POLLUTION LOCATOR|How EPA Estimates Hazardous Air Pollutant Concentrations

EPA's National-Scale Air Toxics Assessment focuses on estimating exposures to 41 air toxics, including 33 identified as priority pollutants in EPA's Integrated Urban Air Toxics Strategy. The assessment also includes diesel particulate matter, an indicator of diesel exhaust, and 7 other volatile organic compounds.

The scope of NATA (in terms of number of hazardous air pollutants covered) is considerably smaller than earlier EPA efforts to characterize the health risks of toxic air pollution. There are 188 Hazardous Air Pollutants (HAPs) listed under Section 112 of the Clean Air Act. EPA's Cumulative Exposure Project (which Scorecard relied on for its hazardous air pollution reports until June 2001) covered 148 HAPs. EPA reduced the number of HAPs addressed to 41 in order to focus on the highest risk substances in ambient air and to improve the emissions inventories and modeling methods used to estimate risks.

To develop nationwide estimates of the annual average ambient concentrations of HAPs, EPA uses the Assessment System for Population Exposure Nationwide (ASPEN) model. The scope of this national modeling effort is the contiguous United States, Puerto Rico and the Virgin Islands. Modeling was not conducted for Alaska and Hawaii. The ASPEN model simulates the impacts of atmospheric processes (winds, temperature, atmospheric stability, etc.) on pollutants after they are emitted by a variety of source categories. The output of this air dispersion model is an estimate of the annual average ambient concentration of each hazardous air pollutant at the centroid of each census tract within the geographic scope of the assessment. ASPEN model results for the 1990 census tracts were spatially reapportioned to create exposure estimates for 2000 census tracts, in order to make use of the most current population data.

To provide emissions data for ASPEN, EPA compiled a 1996 national emissions inventory of air toxics emissions from outdoor sources. The types of emissions sources in the inventory include major stationary point sources (e.g., large waste incinerators and factories), area and other sources (e.g., dry cleaners, small manufacturers, wildfires), and both onroad and nonroad mobile sources (e.g., cars, trucks, boats). The 1996 National Toxics Inventory is the underlying basis for all emissions estimates used in NATA (with the exception of diesel particulate matter). EPA compiled the 1996 NTI using various sources of data. The five primary sources of 1996 NTI data are: (1) state and local emission inventories developed by air pollution control agencies, (2) existing databases related to EPA's Maximum Achievable Control Technology programs to reduce HAP emissions, (3) Toxic Release Inventory data, (4) emissions estimated by using mobile source methodology developed by experts in EPA's Office of Transportation and Air Quality, and (5) area source emission estimates generated using emission factors and activity data. Much of the state/local, TRI and MACT emissions data has been generated by the sources themselves. Extensive documentation is available for the NTI.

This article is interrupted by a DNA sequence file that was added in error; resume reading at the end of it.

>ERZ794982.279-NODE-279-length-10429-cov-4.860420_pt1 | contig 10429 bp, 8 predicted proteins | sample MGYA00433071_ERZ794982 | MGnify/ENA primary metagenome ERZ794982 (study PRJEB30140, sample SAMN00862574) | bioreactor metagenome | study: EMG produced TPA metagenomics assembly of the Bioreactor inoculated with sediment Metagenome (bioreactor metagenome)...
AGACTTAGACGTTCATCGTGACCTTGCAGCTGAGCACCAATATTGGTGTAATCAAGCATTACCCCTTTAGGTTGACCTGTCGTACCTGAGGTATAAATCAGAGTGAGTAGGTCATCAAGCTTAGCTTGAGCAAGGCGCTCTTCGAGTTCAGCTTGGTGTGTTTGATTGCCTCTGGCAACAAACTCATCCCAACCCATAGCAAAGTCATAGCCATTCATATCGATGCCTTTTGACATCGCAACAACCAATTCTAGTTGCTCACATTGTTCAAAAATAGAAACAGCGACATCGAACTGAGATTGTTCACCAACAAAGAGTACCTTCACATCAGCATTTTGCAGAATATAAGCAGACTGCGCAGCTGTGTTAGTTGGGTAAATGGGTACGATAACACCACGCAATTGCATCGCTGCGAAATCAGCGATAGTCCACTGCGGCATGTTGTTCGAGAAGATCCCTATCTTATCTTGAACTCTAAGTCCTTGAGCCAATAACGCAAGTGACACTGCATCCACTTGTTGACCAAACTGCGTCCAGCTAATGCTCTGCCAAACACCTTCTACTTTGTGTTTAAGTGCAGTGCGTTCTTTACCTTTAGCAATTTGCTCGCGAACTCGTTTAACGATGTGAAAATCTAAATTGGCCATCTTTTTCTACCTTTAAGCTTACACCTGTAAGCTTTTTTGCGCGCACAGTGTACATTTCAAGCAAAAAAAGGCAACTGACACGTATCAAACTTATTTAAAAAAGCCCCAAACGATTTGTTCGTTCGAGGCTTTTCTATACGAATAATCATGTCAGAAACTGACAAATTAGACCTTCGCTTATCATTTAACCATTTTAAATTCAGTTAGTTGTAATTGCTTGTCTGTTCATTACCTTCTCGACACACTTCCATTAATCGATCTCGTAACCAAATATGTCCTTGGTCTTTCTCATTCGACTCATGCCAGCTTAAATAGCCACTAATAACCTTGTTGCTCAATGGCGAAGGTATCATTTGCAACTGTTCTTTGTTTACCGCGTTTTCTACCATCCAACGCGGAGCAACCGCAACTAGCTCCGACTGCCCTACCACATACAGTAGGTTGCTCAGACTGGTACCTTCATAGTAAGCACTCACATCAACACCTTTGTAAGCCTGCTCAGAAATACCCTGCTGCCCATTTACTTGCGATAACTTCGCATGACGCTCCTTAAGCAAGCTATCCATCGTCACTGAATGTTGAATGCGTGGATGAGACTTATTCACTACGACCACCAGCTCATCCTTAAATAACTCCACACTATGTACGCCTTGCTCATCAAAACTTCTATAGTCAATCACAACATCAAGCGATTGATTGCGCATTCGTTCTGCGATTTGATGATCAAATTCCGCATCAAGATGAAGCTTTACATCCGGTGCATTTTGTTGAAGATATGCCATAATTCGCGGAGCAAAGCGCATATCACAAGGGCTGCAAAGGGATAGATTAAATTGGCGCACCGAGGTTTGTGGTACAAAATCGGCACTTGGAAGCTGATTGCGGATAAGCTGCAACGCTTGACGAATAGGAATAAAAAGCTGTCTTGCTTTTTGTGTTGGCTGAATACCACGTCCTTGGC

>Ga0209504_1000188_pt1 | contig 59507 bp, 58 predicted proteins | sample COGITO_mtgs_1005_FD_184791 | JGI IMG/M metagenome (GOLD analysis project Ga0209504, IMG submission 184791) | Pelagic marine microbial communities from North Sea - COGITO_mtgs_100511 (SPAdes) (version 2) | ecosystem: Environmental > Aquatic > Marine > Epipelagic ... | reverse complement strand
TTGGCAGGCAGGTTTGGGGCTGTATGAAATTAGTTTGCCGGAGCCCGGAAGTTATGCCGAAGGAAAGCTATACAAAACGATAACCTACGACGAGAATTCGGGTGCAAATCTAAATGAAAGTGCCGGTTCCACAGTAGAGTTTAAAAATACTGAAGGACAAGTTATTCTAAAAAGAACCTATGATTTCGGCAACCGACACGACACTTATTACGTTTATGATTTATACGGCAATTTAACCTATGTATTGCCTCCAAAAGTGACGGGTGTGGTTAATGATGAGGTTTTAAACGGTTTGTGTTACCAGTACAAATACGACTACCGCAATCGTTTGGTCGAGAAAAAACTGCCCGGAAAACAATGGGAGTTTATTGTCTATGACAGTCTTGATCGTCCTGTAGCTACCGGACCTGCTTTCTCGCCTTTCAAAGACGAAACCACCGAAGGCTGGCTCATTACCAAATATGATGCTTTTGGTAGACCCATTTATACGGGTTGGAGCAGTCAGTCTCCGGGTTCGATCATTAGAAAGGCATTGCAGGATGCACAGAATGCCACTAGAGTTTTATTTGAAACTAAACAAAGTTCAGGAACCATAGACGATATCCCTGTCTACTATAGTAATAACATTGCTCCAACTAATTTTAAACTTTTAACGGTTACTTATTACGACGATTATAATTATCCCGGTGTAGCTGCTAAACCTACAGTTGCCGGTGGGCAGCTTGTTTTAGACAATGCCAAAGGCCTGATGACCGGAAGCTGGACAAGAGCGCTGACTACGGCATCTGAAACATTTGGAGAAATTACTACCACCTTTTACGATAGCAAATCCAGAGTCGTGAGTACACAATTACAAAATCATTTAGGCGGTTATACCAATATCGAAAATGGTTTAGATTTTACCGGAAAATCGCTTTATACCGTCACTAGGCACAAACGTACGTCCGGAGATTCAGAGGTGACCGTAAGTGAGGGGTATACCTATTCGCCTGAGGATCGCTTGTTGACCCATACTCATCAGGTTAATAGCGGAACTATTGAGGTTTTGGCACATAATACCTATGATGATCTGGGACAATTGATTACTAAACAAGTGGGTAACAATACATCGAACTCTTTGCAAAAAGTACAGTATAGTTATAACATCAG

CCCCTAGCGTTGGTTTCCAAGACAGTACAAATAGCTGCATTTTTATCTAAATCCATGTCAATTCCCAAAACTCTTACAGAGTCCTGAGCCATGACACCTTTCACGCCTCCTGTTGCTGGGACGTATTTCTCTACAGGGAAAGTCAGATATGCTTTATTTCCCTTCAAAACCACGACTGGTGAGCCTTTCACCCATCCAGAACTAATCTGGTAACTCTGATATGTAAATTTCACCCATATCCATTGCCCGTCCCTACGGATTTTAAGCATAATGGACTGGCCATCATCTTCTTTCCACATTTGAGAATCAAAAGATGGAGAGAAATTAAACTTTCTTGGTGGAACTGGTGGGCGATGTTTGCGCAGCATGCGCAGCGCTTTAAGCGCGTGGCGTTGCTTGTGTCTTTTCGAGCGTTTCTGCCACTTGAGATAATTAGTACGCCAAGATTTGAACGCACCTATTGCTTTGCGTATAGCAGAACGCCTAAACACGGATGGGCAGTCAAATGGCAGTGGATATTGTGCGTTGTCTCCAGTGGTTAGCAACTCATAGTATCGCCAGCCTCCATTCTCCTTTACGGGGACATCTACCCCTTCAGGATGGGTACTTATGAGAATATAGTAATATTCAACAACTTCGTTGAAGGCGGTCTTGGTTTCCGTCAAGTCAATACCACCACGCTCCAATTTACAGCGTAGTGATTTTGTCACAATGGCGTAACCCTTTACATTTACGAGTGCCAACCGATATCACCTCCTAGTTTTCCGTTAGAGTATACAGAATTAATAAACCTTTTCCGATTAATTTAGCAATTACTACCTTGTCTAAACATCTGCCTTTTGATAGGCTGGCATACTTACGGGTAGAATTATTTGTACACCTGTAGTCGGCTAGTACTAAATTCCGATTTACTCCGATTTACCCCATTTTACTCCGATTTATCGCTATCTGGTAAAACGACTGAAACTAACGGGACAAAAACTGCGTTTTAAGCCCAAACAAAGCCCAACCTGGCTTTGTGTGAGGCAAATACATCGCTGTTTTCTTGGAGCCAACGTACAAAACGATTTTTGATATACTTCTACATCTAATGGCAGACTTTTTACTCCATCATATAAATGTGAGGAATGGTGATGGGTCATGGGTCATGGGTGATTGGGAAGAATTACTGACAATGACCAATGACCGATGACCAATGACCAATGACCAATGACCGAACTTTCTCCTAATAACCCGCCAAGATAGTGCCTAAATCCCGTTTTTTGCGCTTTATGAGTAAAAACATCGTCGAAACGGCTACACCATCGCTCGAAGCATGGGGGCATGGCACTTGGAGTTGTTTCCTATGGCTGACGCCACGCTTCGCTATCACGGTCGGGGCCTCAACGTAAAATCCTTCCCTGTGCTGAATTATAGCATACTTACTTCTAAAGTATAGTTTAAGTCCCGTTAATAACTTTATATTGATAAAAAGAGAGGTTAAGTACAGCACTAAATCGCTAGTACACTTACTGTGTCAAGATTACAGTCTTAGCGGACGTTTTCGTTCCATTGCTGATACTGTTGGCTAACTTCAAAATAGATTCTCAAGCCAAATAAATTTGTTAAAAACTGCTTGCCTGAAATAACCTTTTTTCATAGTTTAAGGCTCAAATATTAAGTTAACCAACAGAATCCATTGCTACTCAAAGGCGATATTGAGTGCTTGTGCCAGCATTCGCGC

NTI is a composite of emissions estimates generated by state and local regulatory agencies, industry, and EPA. Because the estimates originated from a variety of sources and estimation methods, as well as for differing purposes, they will in turn vary in quality, included pollutants, level of detail and geographic coverage. However this compilation of emissions estimates represents the best available information to date.

For 12 air toxics, estimated outdoor concentrations also included a "background" portion attributable to long-range transport, re-suspension of historical emissions, and natural sources. Background concentrations were based on measurements taken at clean air locations remote from known emissions sources. For these 12 compounds, the background values were treated as a constant across all census tracts and added to the modeled concentration estimates from area, mobile and point sources.

The NATA project is using ASPEN ambient concentration estimates as an input into a sophisticated model that is capable of assessing average long-term inhalation exposures to the general population. The Hazardous Air Pollutant Exposure Model (HAPEM) uses the general exposure modeling approach of tracking representatives of specified demographic groups as they move among indoor and outdoor microenvironments and between geographic locations performing various activities. Estimated pollutant concentrations in each microenvironment visited are combined into the time-weighted average exposure concentration experienced by people.

HAPEM exposure estimates are likely to provide a more accurate picture of actual human exposures than ASPEN ambient concentration estimates, because they take into account microenvironments and activity patterns that determine the dose of toxicants people receive from air pollution. Preliminary HAPEM results indicate that people are generally exposed to average concentrations that are about 70% of ASPEN's estimated outdoor ambient concentrations. However, the EPA's Science Advisory Board has identified a number of major improvements needed in the HAPEM model before it can adequately reflect the full range of interindividual variability in air toxics exposures. HAPEM exposure data are not currently available from EPA.

Frequently Asked Questions about EPA's National-Scale Air Toxics Assessment